In MCS, a process has a range. The high level of the range determines the access granted to files, and the low level determines the default level of files that are created (ranges apply only to processes in MCS).
For an MCS level to dominate another, it must have a set of categories that is a super-set of the MCS level that is being dominated. It is possible to have two sensitivity levels for which neither dominates the other (for example, disjoint sets of categories). This is referred to as incomparable levels, and both read and write access will be denied.
To use MCS, first you need to assign sensitivity levels to users. In previous releases of SELinux, it was necessary to edit the policy source and recompile the policy to set the security context that is assigned to users when they log in, which was inconvenient and error-prone. One of the new SELinux features in FC5 is the semanage policy management tool. This supports changing the security contexts of users (and adding and removing users) without compiling the policy.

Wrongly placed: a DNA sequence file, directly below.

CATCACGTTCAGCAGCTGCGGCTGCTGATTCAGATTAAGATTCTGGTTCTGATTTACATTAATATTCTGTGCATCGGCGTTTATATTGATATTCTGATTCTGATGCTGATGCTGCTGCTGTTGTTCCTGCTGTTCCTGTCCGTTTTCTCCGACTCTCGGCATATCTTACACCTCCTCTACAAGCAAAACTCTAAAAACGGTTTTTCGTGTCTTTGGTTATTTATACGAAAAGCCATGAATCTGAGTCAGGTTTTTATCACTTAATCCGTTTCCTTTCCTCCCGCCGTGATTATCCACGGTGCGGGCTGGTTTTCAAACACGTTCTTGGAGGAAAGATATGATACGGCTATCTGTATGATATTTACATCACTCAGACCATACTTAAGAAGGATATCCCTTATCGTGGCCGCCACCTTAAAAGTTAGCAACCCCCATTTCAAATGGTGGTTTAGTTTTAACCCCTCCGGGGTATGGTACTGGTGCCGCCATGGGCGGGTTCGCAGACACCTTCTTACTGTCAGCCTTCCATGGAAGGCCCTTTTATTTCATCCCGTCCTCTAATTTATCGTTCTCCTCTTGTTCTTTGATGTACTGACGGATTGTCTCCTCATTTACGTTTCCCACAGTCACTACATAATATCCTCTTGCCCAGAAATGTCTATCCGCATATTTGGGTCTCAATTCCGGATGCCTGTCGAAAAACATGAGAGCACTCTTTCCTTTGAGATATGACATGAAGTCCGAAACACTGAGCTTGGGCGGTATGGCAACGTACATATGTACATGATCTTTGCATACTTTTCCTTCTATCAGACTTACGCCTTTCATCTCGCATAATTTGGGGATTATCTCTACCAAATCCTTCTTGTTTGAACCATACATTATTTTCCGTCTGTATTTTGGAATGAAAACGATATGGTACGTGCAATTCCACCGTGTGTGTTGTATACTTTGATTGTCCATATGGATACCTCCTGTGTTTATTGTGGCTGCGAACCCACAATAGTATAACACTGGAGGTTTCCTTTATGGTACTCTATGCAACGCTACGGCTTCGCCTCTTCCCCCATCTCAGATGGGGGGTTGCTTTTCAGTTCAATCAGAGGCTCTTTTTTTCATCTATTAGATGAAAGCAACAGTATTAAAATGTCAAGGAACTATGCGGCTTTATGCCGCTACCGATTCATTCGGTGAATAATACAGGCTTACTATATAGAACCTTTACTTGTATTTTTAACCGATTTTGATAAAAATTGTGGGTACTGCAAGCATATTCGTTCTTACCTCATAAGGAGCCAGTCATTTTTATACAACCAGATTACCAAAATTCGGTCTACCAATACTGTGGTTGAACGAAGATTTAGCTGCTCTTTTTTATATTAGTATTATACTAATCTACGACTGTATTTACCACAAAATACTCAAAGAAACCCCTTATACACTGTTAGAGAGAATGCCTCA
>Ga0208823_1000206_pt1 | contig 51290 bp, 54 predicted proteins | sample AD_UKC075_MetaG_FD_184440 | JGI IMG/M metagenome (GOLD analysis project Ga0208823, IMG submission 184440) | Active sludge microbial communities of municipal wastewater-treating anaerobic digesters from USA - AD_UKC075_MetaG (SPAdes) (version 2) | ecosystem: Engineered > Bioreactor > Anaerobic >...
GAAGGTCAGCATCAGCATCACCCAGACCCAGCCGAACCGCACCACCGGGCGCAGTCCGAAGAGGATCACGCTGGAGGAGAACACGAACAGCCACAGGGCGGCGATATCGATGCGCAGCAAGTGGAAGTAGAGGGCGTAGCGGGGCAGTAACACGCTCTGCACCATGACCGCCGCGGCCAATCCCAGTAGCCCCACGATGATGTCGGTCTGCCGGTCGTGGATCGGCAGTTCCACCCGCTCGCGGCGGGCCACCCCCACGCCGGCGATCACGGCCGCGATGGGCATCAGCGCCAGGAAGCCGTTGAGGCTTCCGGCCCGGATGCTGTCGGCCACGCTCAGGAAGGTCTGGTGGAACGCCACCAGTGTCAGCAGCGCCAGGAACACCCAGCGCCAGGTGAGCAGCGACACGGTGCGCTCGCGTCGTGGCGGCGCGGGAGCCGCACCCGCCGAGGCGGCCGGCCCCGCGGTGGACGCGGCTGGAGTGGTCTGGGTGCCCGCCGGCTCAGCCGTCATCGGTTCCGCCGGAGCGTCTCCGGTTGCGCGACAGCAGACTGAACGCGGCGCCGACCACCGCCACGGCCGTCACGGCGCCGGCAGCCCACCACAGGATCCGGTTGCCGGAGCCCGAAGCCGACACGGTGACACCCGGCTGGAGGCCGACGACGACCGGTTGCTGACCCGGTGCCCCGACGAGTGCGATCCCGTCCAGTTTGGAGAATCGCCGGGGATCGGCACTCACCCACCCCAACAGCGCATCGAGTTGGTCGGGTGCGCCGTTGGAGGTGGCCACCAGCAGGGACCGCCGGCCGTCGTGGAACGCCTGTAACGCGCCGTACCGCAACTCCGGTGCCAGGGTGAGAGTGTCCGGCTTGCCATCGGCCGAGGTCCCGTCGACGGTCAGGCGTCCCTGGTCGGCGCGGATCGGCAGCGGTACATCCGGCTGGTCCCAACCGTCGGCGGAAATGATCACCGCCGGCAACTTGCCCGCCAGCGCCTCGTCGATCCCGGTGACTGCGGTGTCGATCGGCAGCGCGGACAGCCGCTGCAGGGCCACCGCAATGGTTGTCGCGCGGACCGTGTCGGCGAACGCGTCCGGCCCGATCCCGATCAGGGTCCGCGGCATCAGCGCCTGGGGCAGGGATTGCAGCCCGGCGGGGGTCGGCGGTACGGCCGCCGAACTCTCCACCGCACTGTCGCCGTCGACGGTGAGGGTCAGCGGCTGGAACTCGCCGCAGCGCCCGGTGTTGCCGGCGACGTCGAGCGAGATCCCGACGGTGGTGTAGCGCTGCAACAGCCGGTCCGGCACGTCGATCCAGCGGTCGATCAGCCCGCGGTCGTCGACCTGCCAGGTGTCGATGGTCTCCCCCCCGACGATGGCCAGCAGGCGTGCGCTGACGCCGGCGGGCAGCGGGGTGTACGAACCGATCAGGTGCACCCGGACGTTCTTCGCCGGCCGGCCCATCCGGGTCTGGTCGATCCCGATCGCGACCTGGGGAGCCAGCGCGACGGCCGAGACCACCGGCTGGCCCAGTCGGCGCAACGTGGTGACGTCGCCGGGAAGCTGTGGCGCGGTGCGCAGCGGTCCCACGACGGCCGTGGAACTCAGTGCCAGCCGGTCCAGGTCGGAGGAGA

The default configuration of Fedora has the targeted policy that runs all user login sessions in the unconfined_t domain (no access restrictions in the domain-type model), so MCS provides the only SELinux access controls for users. However, a default install of Fedora Core 5 needs to have updates applied before MCS will work correctly. The development of MCS was not complete until after the release of Fedora Core 5.